Two things. First, it'll take way too long for the State to shut down King (and someone else will do it long before then), but it helps give the County Supervisors the political cover - if they can still imagine they need it - to shut down King... temporarily... themselves.
And as for the second thing - that'll be in my article that is about to be posted on CITYWATCH (and then here) in about an hour...
State moves to revoke King-Harbor's license
By Charles Ornstein and Rich Connell
Times Staff Writer
4:19 PM PDT, June 21, 2007
The state of California warned Los Angeles County officials today that it was taking steps to revoke the license of Martin Luther King Jr.-Harbor Hospital, a move that would force the long-troubled public hospital to close.
The action, the boldest thus far by the state, follows recent findings by the federal government that patients at the hospital are, after years of reform efforts, in immediate jeopardy of harm or death. The state Department of Health Services has never before threatened such a penalty against King-Harbor and, has not taken such an action against a hospital since 2004.
The state's intervention dramatically increases the pressure on King-Harbor, whose turbulent history traces back almost to its inception.
The federal government has for some time dangled the threat of pulling crucial Medicare and Medi-Cal funding -- a matter that could be settled by an inspection next month. But a hospital cannot operate without a license.
Los Angeles County supervisors were notified by Gov. Arnold Schwarzenegger's office today that the hospital would be sent a formal document outlining the reasons for revocation by next week. County officials could not be immediately reached for comment.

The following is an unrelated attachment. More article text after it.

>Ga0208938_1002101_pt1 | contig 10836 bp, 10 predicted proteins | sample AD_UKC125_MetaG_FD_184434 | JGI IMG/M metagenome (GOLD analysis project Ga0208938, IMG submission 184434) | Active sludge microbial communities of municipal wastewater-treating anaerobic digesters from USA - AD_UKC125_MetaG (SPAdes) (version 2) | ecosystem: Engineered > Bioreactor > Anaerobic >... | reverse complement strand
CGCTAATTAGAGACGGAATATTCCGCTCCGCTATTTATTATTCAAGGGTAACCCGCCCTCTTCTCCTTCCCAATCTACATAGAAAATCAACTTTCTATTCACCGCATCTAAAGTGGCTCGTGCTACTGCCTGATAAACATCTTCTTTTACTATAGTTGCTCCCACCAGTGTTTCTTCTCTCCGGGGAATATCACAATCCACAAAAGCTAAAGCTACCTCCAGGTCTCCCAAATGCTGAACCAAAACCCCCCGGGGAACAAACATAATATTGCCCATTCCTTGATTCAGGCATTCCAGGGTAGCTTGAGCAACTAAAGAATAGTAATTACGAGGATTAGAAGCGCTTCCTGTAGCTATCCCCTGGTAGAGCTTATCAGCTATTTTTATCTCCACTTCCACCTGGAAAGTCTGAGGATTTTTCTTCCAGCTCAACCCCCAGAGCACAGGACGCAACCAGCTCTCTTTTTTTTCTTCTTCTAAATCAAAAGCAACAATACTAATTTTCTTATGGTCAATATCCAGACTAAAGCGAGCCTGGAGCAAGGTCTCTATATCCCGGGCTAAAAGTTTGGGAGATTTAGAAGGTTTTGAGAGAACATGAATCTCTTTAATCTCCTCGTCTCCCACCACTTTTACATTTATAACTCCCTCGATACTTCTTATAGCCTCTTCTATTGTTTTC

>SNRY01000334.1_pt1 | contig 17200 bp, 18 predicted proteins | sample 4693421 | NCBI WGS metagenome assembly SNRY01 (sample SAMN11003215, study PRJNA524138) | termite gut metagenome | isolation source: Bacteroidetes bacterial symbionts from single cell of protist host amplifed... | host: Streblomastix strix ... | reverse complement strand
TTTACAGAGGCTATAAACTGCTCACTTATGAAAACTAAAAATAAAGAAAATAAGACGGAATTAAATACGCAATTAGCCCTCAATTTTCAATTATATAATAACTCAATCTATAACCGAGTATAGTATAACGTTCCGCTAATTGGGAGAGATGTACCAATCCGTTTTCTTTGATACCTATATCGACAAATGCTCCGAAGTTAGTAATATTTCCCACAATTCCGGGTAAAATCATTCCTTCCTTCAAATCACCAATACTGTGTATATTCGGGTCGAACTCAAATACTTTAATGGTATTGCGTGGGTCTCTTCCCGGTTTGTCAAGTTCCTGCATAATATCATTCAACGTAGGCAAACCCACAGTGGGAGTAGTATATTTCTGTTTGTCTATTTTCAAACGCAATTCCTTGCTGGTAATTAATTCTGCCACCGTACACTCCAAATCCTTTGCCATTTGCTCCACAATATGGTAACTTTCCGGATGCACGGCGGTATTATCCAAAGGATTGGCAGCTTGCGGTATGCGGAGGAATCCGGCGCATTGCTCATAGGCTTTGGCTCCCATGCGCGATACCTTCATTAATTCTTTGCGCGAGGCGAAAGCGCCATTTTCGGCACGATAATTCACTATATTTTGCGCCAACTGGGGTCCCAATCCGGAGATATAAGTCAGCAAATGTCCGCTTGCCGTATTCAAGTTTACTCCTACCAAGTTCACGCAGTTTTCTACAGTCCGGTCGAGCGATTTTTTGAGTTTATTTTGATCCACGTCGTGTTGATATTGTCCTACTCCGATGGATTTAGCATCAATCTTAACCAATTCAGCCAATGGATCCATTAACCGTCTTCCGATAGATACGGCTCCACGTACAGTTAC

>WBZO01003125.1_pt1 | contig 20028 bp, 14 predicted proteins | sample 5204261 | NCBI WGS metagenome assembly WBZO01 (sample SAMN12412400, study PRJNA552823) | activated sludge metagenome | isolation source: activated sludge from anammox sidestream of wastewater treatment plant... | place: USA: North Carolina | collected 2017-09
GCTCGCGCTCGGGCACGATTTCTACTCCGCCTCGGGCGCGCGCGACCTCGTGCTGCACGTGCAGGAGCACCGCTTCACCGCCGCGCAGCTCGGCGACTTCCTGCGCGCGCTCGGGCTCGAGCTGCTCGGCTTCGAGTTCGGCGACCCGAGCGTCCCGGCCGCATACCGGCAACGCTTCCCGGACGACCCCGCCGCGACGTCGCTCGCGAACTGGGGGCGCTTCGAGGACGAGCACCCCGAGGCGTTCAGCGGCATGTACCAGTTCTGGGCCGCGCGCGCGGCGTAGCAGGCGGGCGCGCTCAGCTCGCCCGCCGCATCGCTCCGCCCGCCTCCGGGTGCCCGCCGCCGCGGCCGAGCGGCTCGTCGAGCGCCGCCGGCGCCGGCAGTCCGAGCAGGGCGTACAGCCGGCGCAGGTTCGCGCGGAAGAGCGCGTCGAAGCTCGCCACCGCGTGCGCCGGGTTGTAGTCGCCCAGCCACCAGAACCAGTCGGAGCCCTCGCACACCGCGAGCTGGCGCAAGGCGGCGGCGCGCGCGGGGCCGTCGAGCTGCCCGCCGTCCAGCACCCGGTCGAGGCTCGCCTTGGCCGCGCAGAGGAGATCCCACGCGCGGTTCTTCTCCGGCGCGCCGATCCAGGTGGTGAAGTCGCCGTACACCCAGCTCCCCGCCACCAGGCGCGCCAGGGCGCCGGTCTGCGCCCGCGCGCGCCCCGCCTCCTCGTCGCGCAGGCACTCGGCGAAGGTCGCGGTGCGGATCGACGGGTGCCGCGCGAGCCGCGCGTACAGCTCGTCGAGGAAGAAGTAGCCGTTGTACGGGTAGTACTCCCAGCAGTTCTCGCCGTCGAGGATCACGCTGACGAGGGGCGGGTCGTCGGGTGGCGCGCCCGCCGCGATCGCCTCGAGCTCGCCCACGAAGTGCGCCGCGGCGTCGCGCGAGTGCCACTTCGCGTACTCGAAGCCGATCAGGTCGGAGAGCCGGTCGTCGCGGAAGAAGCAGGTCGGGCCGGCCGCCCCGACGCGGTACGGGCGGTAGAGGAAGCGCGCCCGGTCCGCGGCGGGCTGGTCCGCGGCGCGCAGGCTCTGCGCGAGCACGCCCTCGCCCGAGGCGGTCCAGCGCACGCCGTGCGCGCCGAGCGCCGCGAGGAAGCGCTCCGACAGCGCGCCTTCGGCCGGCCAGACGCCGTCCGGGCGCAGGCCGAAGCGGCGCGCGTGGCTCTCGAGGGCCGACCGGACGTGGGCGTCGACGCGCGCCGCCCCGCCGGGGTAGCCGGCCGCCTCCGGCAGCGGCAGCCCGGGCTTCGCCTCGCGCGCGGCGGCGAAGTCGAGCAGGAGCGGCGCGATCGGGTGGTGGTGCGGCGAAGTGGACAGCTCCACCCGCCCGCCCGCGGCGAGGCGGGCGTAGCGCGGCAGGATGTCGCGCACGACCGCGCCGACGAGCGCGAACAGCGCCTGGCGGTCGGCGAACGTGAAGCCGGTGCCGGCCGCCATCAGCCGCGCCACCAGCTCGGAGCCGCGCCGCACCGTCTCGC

Schwarzenegger, who has been meeting with community leaders about the hospital's future, was personally involved in the decision, state officials said. It marks a shift for the governor, who had urged the federal government to continue funding the hospital in recent months in hopes it would reform.
The decision, however, is subject to appeal -- a process that could take a year. And the state suggested in a letter to county health director Bruce Chernof today that it could rescind its action if the hospital was able to show that it met state and federal standards -- a goal it has consistently been unable to meet.
"We're really worried that the people will think the hospital closes tomorrow," said Sandra Shewry, director of the state health services agency. "It doesn't mean that. Services continue while this process plays out. The best end point is for that hospital to come into compliance with those standards."
Pressure on the state had been building in recent weeks, especially after highly publicized lapses in care. In one case, a 43-year-old woman writhed in pain untreated on the floor of King-Harbor's emergency room lobby for 45 minutes before dying. In another, a brain tumor patient waited four days for treatment before his family drove him to Harbor-UCLA Medical Center 10 miles away for emergency surgery.